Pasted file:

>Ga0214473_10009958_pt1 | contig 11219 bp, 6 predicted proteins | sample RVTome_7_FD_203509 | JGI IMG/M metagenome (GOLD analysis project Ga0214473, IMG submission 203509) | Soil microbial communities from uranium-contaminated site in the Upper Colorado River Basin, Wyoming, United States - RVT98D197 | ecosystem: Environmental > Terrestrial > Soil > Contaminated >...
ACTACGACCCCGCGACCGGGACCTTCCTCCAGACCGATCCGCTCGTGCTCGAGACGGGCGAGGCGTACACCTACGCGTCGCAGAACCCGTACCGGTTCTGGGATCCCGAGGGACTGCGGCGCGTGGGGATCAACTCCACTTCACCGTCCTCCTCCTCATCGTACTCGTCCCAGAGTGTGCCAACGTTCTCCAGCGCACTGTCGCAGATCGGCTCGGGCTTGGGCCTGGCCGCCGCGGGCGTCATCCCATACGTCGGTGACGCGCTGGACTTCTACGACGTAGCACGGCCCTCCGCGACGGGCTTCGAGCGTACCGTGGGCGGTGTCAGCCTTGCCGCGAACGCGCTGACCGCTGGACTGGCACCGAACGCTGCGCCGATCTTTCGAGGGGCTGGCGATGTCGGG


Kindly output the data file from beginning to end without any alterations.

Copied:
>Ga0214473_10009958_pt1 | contig 11219 bp, 6 predicted proteins | sample RVTome_7_FD_203509 | JGI IMG/M metagenome (GOLD analysis project Ga0214473, IMG submission 203509) | Soil microbial communities from uranium-contaminated site in the Upper Colorado River Basin, Wyoming, United States - RVT98D197 | ecosystem: Environmental > Terrestrial > Soil > Contaminated >...
ACTACGACCCCGCGACCGGGACCTTCCTCCAGACCGATCCGCTCGTGCTCGAGACGGGCGAGGCGTACACCTACGCGTCGCAGAACCCGTACCGGTTCTGGGATCCCGAGGGACTGCGGCGCGTGGGGATCAACTCCACTTCACCGTCCTCCTCCTCATCGTACTCGTCCCAGAGTGTGCCAACGTTCTCCAGCGCACTGTCGCAGATCGGCTCGGGCTTGGGCCTGGCCGCCGCGGGCGTCATCCCATACGTCGGTGACGCGCTGGACTTCTACGACGTAGCACGGCCCTCCGCGACGGGCTTCGAGCGTACCGTGGGCGGTGTCAGCCTTGCCGCGAACGCGCTGACCGCTGGACTGGCACCGAACGCTGCGCCGATCTTTCGAGGGGCTGGCGATGTCGGG